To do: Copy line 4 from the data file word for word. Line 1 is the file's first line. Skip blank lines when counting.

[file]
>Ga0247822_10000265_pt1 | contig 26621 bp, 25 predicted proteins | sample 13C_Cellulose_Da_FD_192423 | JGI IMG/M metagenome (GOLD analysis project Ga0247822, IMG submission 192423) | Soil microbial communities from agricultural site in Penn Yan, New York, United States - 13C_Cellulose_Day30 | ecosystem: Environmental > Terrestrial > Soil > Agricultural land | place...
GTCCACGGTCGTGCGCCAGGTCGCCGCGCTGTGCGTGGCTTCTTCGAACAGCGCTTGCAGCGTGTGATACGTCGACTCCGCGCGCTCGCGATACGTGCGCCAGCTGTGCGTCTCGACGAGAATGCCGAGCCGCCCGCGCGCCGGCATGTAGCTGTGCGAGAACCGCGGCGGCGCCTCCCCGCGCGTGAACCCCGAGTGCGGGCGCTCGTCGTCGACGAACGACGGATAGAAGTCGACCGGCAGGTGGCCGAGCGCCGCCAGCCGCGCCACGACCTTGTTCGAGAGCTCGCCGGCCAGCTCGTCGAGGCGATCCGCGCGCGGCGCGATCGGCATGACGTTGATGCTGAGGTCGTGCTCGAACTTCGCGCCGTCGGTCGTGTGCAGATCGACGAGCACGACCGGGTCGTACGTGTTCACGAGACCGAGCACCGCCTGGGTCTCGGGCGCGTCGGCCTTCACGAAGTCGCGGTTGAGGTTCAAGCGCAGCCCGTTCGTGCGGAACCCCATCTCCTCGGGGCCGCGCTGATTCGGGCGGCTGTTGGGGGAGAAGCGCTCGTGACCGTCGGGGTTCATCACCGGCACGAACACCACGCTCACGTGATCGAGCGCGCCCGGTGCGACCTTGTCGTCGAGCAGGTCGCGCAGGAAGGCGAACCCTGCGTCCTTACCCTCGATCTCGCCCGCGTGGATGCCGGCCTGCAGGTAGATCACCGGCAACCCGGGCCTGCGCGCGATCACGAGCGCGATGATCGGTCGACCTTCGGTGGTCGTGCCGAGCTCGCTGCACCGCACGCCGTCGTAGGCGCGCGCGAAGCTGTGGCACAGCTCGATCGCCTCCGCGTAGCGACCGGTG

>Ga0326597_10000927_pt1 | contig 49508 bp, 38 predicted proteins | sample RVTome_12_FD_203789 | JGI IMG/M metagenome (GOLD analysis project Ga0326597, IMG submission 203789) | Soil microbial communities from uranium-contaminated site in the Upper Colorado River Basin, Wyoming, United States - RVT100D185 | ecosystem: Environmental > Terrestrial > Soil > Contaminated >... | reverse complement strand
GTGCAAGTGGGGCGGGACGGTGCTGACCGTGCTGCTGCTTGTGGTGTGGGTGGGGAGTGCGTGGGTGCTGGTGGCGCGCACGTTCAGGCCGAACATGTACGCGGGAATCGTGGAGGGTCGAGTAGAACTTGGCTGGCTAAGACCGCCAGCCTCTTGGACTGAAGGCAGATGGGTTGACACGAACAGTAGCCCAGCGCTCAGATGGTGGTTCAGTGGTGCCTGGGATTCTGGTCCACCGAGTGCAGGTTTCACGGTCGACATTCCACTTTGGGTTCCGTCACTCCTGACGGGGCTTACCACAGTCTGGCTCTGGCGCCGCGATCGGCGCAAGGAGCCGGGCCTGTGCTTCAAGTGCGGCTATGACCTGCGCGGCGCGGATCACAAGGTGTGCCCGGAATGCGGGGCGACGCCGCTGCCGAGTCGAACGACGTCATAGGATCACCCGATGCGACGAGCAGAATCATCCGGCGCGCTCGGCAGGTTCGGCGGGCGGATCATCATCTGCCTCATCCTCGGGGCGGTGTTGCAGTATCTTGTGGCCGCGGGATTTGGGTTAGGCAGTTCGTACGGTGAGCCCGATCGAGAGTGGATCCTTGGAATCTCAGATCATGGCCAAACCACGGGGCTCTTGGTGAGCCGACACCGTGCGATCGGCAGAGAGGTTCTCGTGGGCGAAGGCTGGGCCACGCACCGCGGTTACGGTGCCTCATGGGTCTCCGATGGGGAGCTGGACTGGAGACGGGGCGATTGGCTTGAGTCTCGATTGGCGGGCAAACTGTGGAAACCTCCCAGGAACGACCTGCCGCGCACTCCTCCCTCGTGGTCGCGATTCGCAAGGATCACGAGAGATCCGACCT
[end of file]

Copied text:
GTGCAAGTGGGGCGGGACGGTGCTGACCGTGCTGCTGCTTGTGGTGTGGGTGGGGAGTGCGTGGGTGCTGGTGGCGCGCACGTTCAGGCCGAACATGTACGCGGGAATCGTGGAGGGTCGAGTAGAACTTGGCTGGCTAAGACCGCCAGCCTCTTGGACTGAAGGCAGATGGGTTGACACGAACAGTAGCCCAGCGCTCAGATGGTGGTTCAGTGGTGCCTGGGATTCTGGTCCACCGAGTGCAGGTTTCACGGTCGACATTCCACTTTGGGTTCCGTCACTCCTGACGGGGCTTACCACAGTCTGGCTCTGGCGCCGCGATCGGCGCAAGGAGCCGGGCCTGTGCTTCAAGTGCGGCTATGACCTGCGCGGCGCGGATCACAAGGTGTGCCCGGAATGCGGGGCGACGCCGCTGCCGAGTCGAACGACGTCATAGGATCACCCGATGCGACGAGCAGAATCATCCGGCGCGCTCGGCAGGTTCGGCGGGCGGATCATCATCTGCCTCATCCTCGGGGCGGTGTTGCAGTATCTTGTGGCCGCGGGATTTGGGTTAGGCAGTTCGTACGGTGAGCCCGATCGAGAGTGGATCCTTGGAATCTCAGATCATGGCCAAACCACGGGGCTCTTGGTGAGCCGACACCGTGCGATCGGCAGAGAGGTTCTCGTGGGCGAAGGCTGGGCCACGCACCGCGGTTACGGTGCCTCATGGGTCTCCGATGGGGAGCTGGACTGGAGACGGGGCGATTGGCTTGAGTCTCGATTGGCGGGCAAACTGTGGAAACCTCCCAGGAACGACCTGCCGCGCACTCCTCCCTCGTGGTCGCGATTCGCAAGGATCACGAGAGATCCGACCT